How do I make cheap jam?

I'm looking to make little pots of jam as a wedding favour. Ideally it would be affordable and in season if possible (I'm getting married at the end of June). Although, it would be easier to make the jam well ahead of time. So, I guess what I'm looking to make is cheap but interesting and delicious jam.

canida8 years ago
All the answers you've gotten are quite good! While I love the idea of sending out one-year jam jars, it's a bit impractical and likely to fall off your radar.

Jam making really is easy - just pick a fruit that's tasty, seasonally abundant, and cheap. Combine your fruit with some interesting seasonings (I've had great success with grated fresh ginger, allspice, cinnamon, cardamom, citrus zest, mint, or even fresh savory herbs like basil or thyme) and add pectin according to the directions on the box. Find yourself an accomplice who also likes to eat jam - if they've made it (or done any canning) before, super-extra-bonus.

Do read over some of the canning and jamInstructables first for tips and tricks. If you don't already have it, a jam-making pot with basic accessories will be $20-30 at your local home or hardware store, and jam/canning books can be acquired from the library if you want to read up first. But really, the pectin package instructions are pretty much all you need, as the trick is just getting the fruit/sugar/pectin ratios right.
orksecurity8 years ago
Advice I got from a friend who has been canning fruit and veggies for fifty years agrees with ChrysN -- "Refrigerators and freezers are wonderful things. I do it the traditional way because that's what I grew up with, and because it's easier to give as gifts, but if I was starting now I'd stick with the freezer approach." The same recipes work just fine; I prefer the ones which use a reduced amount of sugar; if you're going to use pectin, there are varieties which will set without so much sugar. The cold-plate trick is a good one for checking when the mixture is ready to set. I generally try to get by without pectin for fruits which shouldn't need it, but I've been known to add a small amount late in the process if I decide to cheat. Having said all that: Wedding favors means folks are going to be carrying these home, possibly long distances... so you might want to stick with the traditional approach. Cheap/interesting/delicious... Well, what kinds of fruits are local, and/or significant to your relationship, and/or interesting to you? I'm lucky enough to have black currants available, which produce an unusual jam with a more tannic than sour flavor. I've also got a few "highbush cranberry" plants, which yield a jam I love but which has a strong odor that bothers some people enough that they have trouble trusting me and trying it. Some plants normally thought of as decorative have edible berries -- Firethorn, for example -- though if they're being grown for decoration they may have been sprayed with chemicals that shouldn't find their way into food. Obviously if you have a source of wild edible fruit (blackberry/raspberry/blueberry?) that qualifies as particularly cheap, though time consuming. But home canning generally can be described as "cheap but time consuming". The former is a good thing for wedding favors. The latter... If you haven't done this before, I'm not sure I'd recommend you try it when under other time pressures, at least not without assistance from someone who has done it before. Learning new skills is a wonderful thing; trying to do so when under lots of deadline pressures is probably not optimal. Maybe have the wedding first, then learn to make jam and send the jars out to the guests a year later as first-anniversary mementos?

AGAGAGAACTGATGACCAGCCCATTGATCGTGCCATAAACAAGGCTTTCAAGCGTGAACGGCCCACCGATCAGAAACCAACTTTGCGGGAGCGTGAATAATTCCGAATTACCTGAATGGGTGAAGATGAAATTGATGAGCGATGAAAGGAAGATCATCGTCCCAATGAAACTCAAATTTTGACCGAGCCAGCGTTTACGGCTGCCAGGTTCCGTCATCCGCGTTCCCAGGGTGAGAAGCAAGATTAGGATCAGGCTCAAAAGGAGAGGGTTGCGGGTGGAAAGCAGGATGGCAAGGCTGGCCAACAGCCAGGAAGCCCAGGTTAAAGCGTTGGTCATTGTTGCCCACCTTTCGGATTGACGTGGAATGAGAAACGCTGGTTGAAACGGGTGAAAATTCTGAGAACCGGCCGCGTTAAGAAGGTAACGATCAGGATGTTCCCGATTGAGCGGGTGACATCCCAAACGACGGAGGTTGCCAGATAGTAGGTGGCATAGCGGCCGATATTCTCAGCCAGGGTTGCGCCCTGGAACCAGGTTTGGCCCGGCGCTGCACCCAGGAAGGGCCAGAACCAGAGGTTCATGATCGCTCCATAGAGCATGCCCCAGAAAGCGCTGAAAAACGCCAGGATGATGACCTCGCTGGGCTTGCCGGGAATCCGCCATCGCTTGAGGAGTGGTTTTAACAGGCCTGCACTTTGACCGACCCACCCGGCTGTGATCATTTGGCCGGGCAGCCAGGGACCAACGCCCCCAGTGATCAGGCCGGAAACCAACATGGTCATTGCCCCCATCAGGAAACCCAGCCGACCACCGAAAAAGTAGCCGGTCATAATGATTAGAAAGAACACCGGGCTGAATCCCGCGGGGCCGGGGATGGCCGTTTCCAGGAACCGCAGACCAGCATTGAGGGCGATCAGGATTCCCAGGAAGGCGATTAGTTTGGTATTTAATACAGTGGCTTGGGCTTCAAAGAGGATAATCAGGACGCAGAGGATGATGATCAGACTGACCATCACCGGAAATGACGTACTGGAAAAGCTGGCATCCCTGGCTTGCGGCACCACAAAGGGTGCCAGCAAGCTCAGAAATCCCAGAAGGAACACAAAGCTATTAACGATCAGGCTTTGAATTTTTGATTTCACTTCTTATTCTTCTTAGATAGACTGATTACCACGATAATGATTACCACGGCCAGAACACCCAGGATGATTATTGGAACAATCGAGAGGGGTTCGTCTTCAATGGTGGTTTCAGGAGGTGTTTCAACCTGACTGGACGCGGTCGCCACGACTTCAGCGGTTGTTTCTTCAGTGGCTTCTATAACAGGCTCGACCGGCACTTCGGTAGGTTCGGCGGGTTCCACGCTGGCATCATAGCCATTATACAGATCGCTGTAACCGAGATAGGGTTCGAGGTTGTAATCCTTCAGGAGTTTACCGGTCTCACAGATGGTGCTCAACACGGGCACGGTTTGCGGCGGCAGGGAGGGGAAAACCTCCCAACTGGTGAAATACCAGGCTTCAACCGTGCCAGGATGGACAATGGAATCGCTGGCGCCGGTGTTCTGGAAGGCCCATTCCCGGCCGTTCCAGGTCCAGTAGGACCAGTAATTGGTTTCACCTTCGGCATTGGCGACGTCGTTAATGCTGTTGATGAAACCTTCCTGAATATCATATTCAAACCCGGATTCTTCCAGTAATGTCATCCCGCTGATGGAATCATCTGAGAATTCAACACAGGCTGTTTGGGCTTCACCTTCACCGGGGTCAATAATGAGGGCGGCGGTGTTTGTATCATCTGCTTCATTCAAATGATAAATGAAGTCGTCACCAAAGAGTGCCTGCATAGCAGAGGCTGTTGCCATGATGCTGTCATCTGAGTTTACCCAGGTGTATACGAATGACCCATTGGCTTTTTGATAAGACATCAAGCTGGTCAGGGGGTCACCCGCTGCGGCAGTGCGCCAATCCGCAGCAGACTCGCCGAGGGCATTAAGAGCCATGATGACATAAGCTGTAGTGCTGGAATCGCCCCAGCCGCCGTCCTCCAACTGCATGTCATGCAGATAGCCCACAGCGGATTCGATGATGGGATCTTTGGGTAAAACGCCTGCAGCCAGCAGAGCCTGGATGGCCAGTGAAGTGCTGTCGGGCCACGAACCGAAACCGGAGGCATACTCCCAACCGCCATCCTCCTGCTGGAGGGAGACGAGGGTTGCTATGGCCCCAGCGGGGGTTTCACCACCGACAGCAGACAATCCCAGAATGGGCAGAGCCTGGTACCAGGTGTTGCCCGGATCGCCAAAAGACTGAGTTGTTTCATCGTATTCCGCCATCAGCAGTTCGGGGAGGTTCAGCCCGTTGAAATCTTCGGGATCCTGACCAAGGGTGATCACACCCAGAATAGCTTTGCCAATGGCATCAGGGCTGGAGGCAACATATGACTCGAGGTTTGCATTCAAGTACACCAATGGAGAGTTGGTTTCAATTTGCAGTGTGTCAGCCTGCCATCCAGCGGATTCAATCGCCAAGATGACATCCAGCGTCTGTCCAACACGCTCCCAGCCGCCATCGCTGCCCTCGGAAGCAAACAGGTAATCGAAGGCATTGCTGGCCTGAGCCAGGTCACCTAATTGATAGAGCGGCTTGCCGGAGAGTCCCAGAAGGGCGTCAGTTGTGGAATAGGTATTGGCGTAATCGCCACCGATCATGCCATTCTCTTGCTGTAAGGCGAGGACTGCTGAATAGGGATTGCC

ChrysN8 years ago
If you make freezer jam, you don't have to worry about boiling it to sterilize. It is quick and easy to make. And really tasty too.
frollard8 years ago
Jam is really easy - there are plenty of recipes. Look to the right: Related instructables; lots of them. It's usually Fruit, Sugar, Pectin. Depending on the fruit, you might not need to add pectin, as it's found naturally in a lot of berries etc. Only concerns are keeping it sterile - lots of boiling.